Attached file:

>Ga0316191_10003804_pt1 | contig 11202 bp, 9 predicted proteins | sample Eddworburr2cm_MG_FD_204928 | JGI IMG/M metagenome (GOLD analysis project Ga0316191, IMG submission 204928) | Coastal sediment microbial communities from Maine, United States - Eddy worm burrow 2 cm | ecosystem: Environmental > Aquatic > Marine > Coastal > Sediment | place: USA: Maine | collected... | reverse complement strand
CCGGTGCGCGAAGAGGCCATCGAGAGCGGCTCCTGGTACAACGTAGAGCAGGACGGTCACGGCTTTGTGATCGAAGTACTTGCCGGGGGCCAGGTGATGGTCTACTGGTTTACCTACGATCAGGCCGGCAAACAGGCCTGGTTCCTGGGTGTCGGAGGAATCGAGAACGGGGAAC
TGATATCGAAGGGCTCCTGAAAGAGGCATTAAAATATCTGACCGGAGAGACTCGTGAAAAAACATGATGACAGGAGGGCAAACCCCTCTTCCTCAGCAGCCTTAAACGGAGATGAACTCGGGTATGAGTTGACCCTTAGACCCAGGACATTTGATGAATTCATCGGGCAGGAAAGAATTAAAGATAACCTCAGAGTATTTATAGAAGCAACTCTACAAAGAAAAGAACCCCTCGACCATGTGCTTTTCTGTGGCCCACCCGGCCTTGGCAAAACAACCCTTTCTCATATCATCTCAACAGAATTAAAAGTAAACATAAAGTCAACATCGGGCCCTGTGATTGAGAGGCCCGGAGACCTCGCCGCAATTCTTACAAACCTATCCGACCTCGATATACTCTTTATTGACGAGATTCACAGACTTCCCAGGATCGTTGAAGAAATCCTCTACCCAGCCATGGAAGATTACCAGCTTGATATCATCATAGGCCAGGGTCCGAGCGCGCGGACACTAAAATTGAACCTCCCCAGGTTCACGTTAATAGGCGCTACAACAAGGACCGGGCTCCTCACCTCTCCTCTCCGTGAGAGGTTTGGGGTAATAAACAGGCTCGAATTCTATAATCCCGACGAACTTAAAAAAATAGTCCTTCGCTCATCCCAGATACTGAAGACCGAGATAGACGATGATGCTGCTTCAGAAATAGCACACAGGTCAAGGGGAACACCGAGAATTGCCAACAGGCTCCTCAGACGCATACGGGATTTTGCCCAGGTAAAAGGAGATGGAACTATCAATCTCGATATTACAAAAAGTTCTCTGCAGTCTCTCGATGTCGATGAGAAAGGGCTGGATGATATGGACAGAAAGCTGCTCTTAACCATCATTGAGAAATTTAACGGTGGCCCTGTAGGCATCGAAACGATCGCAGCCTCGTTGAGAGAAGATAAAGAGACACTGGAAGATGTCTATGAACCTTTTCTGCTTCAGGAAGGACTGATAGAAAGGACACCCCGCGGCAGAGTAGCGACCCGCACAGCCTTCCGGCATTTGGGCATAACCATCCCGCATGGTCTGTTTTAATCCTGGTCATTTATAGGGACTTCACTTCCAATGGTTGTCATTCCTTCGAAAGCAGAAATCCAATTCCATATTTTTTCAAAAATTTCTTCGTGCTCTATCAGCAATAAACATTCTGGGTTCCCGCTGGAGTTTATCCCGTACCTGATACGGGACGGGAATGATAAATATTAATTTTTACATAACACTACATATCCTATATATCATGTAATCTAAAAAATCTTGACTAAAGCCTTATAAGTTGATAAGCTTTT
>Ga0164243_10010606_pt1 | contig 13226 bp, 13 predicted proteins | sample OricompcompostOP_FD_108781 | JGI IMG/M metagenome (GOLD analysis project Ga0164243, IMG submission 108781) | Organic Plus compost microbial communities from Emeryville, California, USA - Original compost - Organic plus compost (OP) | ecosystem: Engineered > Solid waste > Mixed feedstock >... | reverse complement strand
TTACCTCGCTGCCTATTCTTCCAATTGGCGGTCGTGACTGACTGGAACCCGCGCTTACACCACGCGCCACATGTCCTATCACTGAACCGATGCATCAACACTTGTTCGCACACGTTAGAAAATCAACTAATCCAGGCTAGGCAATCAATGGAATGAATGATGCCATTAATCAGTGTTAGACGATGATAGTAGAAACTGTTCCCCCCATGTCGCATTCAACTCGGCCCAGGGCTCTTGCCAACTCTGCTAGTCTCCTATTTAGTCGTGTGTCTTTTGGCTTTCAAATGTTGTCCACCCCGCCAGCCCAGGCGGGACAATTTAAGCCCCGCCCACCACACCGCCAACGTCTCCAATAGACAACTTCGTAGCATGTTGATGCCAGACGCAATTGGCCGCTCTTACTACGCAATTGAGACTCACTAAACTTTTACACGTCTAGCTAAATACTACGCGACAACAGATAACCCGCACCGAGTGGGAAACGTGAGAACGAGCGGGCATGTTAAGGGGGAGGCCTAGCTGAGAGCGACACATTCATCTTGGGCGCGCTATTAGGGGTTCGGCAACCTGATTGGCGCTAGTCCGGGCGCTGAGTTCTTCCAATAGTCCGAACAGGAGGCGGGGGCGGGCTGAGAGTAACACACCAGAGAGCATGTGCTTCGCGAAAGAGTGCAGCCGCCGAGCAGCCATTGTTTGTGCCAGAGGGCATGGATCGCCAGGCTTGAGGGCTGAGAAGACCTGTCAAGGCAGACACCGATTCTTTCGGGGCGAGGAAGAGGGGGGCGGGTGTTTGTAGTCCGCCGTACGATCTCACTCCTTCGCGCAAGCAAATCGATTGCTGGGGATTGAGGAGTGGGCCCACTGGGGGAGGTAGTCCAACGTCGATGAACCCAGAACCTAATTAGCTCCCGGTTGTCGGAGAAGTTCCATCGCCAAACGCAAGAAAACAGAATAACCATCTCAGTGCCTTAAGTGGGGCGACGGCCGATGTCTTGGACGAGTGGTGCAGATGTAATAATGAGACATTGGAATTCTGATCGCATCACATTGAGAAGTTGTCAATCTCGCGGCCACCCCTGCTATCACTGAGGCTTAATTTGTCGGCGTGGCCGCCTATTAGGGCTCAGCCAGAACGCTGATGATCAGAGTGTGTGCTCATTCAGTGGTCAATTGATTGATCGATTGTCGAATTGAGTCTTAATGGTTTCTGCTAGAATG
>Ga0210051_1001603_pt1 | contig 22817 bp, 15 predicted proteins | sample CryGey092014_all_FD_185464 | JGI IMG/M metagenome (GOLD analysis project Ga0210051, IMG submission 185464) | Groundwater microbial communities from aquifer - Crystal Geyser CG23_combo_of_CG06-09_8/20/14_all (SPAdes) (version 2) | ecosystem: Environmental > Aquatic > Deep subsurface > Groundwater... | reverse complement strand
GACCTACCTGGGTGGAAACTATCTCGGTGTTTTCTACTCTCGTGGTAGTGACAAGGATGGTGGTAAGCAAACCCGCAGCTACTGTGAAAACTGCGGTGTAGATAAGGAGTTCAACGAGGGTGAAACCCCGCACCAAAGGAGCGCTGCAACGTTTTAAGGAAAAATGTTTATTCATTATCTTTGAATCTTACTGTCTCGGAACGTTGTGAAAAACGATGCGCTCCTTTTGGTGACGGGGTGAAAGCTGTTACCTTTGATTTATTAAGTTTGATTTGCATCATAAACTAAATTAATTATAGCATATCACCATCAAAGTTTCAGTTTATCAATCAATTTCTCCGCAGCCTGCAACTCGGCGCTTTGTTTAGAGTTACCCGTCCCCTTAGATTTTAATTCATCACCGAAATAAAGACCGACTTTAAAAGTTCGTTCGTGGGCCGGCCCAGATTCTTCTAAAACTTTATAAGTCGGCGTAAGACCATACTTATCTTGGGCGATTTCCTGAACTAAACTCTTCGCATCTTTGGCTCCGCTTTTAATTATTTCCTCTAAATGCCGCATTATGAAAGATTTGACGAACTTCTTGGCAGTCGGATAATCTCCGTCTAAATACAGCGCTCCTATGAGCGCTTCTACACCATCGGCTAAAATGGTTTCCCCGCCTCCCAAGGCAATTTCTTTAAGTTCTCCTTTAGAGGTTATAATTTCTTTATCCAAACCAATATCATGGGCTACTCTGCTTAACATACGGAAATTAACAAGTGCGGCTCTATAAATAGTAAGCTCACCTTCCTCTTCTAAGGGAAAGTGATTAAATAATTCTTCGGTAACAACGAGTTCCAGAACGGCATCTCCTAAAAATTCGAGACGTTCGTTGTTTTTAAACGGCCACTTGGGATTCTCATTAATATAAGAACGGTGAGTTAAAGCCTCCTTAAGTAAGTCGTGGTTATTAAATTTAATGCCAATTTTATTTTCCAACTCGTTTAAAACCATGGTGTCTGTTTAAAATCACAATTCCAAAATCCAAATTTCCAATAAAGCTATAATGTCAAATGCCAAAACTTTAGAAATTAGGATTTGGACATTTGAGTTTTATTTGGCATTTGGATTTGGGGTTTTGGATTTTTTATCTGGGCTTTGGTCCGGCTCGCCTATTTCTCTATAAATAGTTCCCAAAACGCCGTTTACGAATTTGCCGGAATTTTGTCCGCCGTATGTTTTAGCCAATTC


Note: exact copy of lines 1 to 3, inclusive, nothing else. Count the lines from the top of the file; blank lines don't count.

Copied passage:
>Ga0316191_10003804_pt1 | contig 11202 bp, 9 predicted proteins | sample Eddworburr2cm_MG_FD_204928 | JGI IMG/M metagenome (GOLD analysis project Ga0316191, IMG submission 204928) | Coastal sediment microbial communities from Maine, United States - Eddy worm burrow 2 cm | ecosystem: Environmental > Aquatic > Marine > Coastal > Sediment | place: USA: Maine | collected... | reverse complement strand
CCGGTGCGCGAAGAGGCCATCGAGAGCGGCTCCTGGTACAACGTAGAGCAGGACGGTCACGGCTTTGTGATCGAAGTACTTGCCGGGGGCCAGGTGATGGTCTACTGGTTTACCTACGATCAGGCCGGCAAACAGGCCTGGTTCCTGGGTGTCGGAGGAATCGAGAACGGGGAAC
TGATATCGAAGGGCTCCTGAAAGAGGCATTAAAATATCTGACCGGAGAGACTCGTGAAAAAACATGATGACAGGAGGGCAAACCCCTCTTCCTCAGCAGCCTTAAACGGAGATGAACTCGGGTATGAGTTGACCCTTAGACCCAGGACATTTGATGAATTCATCGGGCAGGAAAGAATTAAAGATAACCTCAGAGTATTTATAGAAGCAACTCTACAAAGAAAAGAACCCCTCGACCATGTGCTTTTCTGTGGCCCACCCGGCCTTGGCAAAACAACCCTTTCTCATATCATCTCAACAGAATTAAAAGTAAACATAAAGTCAACATCGGGCCCTGTGATTGAGAGGCCCGGAGACCTCGCCGCAATTCTTACAAACCTATCCGACCTCGATATACTCTTTATTGACGAGATTCACAGACTTCCCAGGATCGTTGAAGAAATCCTCTACCCAGCCATGGAAGATTACCAGCTTGATATCATCATAGGCCAGGGTCCGAGCGCGCGGACACTAAAATTGAACCTCCCCAGGTTCACGTTAATAGGCGCTACAACAAGGACCGGGCTCCTCACCTCTCCTCTCCGTGAGAGGTTTGGGGTAATAAACAGGCTCGAATTCTATAATCCCGACGAACTTAAAAAAATAGTCCTTCGCTCATCCCAGATACTGAAGACCGAGATAGACGATGATGCTGCTTCAGAAATAGCACACAGGTCAAGGGGAACACCGAGAATTGCCAACAGGCTCCTCAGACGCATACGGGATTTTGCCCAGGTAAAAGGAGATGGAACTATCAATCTCGATATTACAAAAAGTTCTCTGCAGTCTCTCGATGTCGATGAGAAAGGGCTGGATGATATGGACAGAAAGCTGCTCTTAACCATCATTGAGAAATTTAACGGTGGCCCTGTAGGCATCGAAACGATCGCAGCCTCGTTGAGAGAAGATAAAGAGACACTGGAAGATGTCTATGAACCTTTTCTGCTTCAGGAAGGACTGATAGAAAGGACACCCCGCGGCAGAGTAGCGACCCGCACAGCCTTCCGGCATTTGGGCATAACCATCCCGCATGGTCTGTTTTAATCCTGGTCATTTATAGGGACTTCACTTCCAATGGTTGTCATTCCTTCGAAAGCAGAAATCCAATTCCATATTTTTTCAAAAATTTCTTCGTGCTCTATCAGCAATAAACATTCTGGGTTCCCGCTGGAGTTTATCCCGTACCTGATACGGGACGGGAATGATAAATATTAATTTTTACATAACACTACATATCCTATATATCATGTAATCTAAAAAATCTTGACTAAAGCCTTATAAGTTGATAAGCTTTT